To read the rest and see the clip…

View original 3 more words

Upper South Branch Pond in Baxter State Park

Day 4- Thru-hiking Baxter State Park

Russell Pond to Upper South Branch Pond
7.5 miles

My hiking today was completed by noon. It was a straight shot north up the Pogy Notch trail, a path that was cut in 1951.  I can’t remember when I had this much time off on a recent backpacking trip. I have the whole afternoon to lounge around this tiny lean-to that’s facing a smooth-stoned beach on this remote wilderness pond.
I’ve already Steripen’d a couple of quarts of water that I scooped from the pond, brewed up a fresh cup of the last of today’s coffee, and went for a chilling swim/ rinse in the clear, tranquilizing water not 50 feet from my bedroll.  I even read my book, a thin volume entitled The Backbone of the World: A Portrait of the Vanishing West Along the Continental Divide
Chris is here already. I was moving pretty good and expected he would be a bit behind me, but he rolled in just ten minutes after I did.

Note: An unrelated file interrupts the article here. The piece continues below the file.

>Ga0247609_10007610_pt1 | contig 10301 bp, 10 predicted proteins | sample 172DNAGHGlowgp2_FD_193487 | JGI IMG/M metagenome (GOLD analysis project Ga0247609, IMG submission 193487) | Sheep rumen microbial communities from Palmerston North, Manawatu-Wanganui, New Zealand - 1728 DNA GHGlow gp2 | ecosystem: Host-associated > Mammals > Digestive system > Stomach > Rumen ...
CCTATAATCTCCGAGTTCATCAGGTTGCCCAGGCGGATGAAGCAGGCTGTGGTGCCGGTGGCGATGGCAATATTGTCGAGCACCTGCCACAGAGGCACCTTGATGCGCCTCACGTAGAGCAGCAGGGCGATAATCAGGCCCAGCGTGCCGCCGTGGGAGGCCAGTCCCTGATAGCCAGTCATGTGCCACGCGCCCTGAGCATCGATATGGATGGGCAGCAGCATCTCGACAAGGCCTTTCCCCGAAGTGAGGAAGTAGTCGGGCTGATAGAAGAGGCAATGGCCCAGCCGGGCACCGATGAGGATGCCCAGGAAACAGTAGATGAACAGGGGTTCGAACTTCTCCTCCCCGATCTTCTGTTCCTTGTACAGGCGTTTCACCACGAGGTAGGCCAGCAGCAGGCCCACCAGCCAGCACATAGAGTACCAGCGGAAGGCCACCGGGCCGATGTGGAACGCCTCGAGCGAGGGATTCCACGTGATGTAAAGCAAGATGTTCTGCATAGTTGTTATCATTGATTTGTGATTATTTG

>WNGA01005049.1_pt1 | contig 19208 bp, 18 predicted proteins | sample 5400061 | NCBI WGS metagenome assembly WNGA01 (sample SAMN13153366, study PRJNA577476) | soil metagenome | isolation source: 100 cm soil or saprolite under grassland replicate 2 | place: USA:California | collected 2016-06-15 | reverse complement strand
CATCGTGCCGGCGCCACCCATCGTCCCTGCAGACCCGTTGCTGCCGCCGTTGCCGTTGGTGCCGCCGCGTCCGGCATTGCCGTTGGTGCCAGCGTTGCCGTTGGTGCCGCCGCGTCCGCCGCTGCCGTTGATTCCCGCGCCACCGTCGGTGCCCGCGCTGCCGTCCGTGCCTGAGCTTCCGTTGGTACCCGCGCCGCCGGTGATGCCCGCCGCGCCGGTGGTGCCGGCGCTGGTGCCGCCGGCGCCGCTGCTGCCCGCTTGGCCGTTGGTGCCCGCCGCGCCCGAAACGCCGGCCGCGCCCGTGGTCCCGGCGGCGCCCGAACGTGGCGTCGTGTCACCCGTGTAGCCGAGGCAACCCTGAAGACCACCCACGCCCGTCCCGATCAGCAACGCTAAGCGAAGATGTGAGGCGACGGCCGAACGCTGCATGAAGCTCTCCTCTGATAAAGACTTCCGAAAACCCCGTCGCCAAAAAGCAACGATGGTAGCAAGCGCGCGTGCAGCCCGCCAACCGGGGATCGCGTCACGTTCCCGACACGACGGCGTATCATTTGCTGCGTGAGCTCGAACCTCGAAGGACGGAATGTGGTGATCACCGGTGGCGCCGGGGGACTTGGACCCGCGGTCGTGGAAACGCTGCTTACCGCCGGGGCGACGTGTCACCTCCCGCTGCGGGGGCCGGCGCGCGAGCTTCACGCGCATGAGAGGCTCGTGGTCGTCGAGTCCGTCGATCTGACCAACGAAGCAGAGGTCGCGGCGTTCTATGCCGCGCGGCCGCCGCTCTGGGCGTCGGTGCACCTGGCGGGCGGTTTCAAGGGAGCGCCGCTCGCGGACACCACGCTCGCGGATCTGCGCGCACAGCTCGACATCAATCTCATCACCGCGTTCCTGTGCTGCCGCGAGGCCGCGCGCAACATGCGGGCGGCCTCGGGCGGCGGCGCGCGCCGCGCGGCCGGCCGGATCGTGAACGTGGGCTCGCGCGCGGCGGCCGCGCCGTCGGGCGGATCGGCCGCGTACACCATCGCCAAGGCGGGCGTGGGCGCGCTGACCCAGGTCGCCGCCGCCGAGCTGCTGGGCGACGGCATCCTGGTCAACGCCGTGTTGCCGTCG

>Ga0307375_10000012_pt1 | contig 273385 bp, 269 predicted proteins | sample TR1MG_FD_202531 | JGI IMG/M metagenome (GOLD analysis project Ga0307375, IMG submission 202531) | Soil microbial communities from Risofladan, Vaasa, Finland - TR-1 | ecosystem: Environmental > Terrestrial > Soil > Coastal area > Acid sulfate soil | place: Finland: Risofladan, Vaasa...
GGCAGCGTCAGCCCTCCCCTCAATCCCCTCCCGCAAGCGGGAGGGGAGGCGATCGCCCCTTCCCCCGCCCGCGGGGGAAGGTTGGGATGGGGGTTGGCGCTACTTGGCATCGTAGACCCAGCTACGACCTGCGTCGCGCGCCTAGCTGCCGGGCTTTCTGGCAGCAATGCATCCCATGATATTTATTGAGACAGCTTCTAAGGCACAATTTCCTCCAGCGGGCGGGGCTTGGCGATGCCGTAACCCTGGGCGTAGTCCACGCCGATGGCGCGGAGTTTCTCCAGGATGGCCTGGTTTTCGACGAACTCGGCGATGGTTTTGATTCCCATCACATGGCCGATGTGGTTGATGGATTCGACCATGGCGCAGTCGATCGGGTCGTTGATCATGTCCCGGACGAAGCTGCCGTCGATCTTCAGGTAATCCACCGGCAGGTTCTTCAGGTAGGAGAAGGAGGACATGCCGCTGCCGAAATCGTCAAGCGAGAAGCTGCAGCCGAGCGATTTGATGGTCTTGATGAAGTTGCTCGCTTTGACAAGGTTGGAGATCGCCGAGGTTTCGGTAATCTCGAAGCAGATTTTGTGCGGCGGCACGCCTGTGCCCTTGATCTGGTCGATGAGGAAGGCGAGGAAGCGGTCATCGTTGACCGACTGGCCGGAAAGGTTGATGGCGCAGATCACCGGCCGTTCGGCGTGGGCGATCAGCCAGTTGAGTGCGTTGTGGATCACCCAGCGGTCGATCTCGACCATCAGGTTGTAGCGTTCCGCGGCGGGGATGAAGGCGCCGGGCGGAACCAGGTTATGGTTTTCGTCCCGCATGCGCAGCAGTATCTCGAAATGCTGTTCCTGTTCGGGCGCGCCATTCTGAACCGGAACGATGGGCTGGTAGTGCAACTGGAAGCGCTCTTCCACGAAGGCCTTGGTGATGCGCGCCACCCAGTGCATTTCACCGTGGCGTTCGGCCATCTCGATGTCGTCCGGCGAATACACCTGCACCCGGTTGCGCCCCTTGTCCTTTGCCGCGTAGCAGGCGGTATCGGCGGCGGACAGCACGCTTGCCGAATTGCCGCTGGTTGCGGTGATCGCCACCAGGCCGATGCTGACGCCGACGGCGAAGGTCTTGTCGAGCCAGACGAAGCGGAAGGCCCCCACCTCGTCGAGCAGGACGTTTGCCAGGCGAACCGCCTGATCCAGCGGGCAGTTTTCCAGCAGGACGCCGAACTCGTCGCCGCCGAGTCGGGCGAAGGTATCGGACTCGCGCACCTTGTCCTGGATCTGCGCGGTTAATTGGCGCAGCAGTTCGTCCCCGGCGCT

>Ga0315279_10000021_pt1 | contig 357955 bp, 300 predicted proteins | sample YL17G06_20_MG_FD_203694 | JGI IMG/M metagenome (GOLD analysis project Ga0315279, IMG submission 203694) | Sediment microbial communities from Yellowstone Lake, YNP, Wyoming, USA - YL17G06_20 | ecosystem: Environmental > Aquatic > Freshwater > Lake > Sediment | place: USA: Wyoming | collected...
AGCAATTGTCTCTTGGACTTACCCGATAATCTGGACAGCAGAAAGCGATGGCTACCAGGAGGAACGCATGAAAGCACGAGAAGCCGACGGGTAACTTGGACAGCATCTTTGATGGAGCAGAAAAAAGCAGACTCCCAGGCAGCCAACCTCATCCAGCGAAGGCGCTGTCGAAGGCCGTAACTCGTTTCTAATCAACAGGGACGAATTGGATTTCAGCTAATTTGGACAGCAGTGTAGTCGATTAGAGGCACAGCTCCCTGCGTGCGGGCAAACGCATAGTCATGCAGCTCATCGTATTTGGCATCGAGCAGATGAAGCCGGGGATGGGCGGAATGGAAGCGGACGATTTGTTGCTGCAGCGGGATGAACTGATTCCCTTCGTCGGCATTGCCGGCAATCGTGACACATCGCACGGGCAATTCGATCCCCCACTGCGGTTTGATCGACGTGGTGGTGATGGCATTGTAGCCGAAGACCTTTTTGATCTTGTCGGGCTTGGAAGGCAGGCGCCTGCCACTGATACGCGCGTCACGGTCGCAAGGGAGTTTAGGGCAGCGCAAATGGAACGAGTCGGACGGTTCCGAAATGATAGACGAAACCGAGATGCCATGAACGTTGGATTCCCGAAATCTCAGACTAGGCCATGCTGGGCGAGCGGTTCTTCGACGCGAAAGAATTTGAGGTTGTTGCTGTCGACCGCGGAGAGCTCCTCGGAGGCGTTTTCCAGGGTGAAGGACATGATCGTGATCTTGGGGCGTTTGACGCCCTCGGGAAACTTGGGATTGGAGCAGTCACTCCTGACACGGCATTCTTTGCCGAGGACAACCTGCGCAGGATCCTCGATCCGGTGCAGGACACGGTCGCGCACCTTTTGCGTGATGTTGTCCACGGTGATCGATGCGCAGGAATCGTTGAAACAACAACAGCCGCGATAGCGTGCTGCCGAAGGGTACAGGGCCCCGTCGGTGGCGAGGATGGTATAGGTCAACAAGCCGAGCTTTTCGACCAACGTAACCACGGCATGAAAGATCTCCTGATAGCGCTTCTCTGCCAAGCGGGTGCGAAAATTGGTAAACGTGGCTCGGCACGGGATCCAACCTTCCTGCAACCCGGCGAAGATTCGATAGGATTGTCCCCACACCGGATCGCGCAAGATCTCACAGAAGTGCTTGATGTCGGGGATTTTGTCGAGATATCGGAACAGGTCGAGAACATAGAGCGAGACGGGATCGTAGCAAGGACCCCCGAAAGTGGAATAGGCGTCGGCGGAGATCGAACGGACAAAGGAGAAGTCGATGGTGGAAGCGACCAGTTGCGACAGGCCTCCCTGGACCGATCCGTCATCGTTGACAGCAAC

Guthook is still out, putting on additional miles.
It was overcast and cloudy all day long.
I enjoyed a relaxing afternoon at this private, well-maintained camp site.

The single lean-to at Upper South Branch Pond

The single lean-to at Upper South Branch Pond

I swam in the pond and rinsed off yet again.

Right off our front porch

Right off our front porch

Dry dead fire wood had been stripped away for quite a distance from the fire ring but who minds a bit of of walk when the payoff is a cheerful, evening campfire?
Guthook eventually came in with a smile on his face after a bit more than 18 miles of laying GPS track.
The hiking today was definitely mild, with the ancient trail meandering trough a variety of ecological slices: marshes, through beaver flowage, spruce forests, beech groves, and even a stand of hornbeam.
I really enjoyed my dinner tonight: 2 cups of instant Idaho Red Potatoes, a packet of tuna, mayo, pickle relish, and lots of Siracha.

Chris worked hard to produce a  fine evening camp fire.

Day's end

Day’s end

Guthook’s blog of today here.